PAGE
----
People’s Vote or General Election? An open letter to all who want to see an end to Tory rule

We publish here an open letter from Dave Nellist and Coventry Socialist Party, as a response to the calls for a ‘People’s Vote’ on the EU, where we argue that the focus across the trade union movement should instead be on a general election to sweep the Tories out of power.

Dave Nellist

Dave Nellist, National Chair of TUSC

Dear Brothers and Sisters,

The Tories are in trouble. There is open civil war in the ranks of the government. Recent months have seen high profile resignations from the Cabinet, including Boris Johnson. It is clear to everyone that Theresa May is weak – and that the entire government is in crisis.

This should be of interest to everyone who has experienced the terrible effects of austerity promoted by the Conservatives – whether that be the bedroom tax, the tens of thousands in our city who have had to use food banks, workers in the private and public sector who have not had a proper pay increase, the many on zero-hour con-tracts to name just a few of the pitiless policies that have been introduced.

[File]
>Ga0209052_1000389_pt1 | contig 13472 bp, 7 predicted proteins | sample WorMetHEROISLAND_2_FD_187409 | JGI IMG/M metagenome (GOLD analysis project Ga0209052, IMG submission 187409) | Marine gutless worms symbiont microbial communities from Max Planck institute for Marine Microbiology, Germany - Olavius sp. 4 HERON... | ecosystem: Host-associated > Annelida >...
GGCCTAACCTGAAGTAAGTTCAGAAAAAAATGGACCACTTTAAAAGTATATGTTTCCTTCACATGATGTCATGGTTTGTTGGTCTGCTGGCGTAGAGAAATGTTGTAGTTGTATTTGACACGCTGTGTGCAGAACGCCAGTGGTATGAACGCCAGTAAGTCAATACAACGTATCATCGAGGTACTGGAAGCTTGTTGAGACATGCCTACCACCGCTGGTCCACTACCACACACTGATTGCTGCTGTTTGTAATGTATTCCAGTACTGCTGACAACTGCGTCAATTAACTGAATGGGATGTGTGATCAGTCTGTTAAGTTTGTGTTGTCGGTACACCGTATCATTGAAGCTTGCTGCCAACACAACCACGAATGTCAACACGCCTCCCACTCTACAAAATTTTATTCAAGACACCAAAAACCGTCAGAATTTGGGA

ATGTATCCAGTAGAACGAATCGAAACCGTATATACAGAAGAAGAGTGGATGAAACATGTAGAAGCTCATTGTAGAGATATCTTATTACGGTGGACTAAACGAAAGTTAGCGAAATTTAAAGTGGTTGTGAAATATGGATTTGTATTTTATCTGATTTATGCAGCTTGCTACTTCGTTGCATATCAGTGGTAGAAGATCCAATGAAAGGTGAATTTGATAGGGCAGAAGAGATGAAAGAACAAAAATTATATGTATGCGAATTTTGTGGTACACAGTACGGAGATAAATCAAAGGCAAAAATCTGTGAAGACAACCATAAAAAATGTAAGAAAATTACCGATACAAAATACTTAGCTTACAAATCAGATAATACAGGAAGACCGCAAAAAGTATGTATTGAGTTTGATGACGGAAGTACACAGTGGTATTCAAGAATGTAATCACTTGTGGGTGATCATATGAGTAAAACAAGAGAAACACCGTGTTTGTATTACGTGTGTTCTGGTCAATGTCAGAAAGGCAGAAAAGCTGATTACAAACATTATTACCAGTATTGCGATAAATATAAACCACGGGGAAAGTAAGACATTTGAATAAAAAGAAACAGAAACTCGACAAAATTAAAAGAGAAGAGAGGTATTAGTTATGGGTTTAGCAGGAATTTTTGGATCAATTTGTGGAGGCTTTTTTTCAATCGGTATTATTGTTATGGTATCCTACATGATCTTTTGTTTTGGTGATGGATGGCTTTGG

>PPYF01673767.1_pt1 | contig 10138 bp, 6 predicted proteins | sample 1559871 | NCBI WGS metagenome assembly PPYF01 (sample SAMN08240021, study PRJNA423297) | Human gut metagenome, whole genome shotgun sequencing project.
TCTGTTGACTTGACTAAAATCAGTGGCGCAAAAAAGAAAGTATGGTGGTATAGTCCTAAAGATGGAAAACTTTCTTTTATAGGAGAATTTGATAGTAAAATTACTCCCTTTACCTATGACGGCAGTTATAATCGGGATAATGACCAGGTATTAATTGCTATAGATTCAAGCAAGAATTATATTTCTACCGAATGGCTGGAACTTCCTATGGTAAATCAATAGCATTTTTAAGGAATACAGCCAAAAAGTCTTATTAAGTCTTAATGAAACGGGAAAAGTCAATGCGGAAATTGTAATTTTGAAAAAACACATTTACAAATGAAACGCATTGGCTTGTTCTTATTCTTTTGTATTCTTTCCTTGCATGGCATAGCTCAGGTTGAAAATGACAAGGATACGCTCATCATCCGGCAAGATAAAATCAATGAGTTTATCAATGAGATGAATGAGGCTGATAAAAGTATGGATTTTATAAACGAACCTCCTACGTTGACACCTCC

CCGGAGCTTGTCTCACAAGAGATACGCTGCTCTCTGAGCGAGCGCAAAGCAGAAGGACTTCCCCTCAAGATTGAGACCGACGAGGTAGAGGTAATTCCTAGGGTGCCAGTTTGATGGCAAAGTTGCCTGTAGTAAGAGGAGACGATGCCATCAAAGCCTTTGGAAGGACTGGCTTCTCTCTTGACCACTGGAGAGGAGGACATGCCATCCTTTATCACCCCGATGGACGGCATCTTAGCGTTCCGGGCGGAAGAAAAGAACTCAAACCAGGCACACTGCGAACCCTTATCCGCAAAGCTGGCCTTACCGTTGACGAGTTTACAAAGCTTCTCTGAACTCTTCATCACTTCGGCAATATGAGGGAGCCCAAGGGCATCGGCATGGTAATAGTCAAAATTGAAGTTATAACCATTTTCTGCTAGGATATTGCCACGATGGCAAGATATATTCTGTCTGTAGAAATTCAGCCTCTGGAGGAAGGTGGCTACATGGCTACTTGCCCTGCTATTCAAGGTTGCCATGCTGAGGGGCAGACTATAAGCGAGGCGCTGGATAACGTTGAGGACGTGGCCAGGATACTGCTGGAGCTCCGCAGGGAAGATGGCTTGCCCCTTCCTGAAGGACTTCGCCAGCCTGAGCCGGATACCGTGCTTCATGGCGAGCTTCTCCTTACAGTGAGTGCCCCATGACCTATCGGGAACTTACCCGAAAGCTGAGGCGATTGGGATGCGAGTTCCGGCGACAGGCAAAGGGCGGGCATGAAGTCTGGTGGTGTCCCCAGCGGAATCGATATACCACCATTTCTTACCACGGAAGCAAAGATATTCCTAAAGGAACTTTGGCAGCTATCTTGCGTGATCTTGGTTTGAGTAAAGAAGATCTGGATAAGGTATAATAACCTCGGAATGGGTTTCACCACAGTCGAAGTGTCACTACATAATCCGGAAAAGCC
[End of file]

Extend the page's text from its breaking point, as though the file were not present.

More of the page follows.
Key issues facing our movement

The question as a movement we have to ask ourselves is this: how do we get the Tories out of office as soon as possible, and a Jeremy Corbyn-led Labour government in with socialist policies?

At the time when the Tories are teetering on the edge, unfortunately much of the talk from the recent meeting of the TUC, from some union leaders, and from generally right wing Labour MPs has not been about getting the Tories out.